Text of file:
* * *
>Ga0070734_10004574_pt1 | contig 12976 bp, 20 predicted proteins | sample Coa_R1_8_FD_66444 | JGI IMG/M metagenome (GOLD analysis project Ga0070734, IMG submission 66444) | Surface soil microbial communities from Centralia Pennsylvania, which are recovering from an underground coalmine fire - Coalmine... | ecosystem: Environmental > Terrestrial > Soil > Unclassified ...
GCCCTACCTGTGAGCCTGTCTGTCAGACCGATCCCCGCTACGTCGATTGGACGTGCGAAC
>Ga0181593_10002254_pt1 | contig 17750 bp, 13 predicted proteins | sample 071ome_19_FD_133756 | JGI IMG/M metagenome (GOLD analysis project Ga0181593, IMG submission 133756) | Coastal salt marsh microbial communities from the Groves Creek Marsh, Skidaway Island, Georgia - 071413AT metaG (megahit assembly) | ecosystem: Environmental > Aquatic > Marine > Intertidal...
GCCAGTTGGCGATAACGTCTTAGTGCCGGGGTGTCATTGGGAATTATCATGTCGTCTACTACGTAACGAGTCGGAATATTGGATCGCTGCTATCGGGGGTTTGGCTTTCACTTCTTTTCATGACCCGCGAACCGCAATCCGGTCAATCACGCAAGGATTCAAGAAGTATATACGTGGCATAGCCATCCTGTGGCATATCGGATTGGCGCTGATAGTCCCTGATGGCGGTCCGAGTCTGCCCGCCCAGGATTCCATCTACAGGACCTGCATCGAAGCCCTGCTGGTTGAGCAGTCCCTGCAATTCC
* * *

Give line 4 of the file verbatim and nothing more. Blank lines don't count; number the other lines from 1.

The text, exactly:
GCCAGTTGGCGATAACGTCTTAGTGCCGGGGTGTCATTGGGAATTATCATGTCGTCTACTACGTAACGAGTCGGAATATTGGATCGCTGCTATCGGGGGTTTGGCTTTCACTTCTTTTCATGACCCGCGAACCGCAATCCGGTCAATCACGCAAGGATTCAAGAAGTATATACGTGGCATAGCCATCCTGTGGCATATCGGATTGGCGCTGATAGTCCCTGATGGCGGTCCGAGTCTGCCCGCCCAGGATTCCATCTACAGGACCTGCATCGAAGCCCTGCTGGTTGAGCAGTCCCTGCAATTCC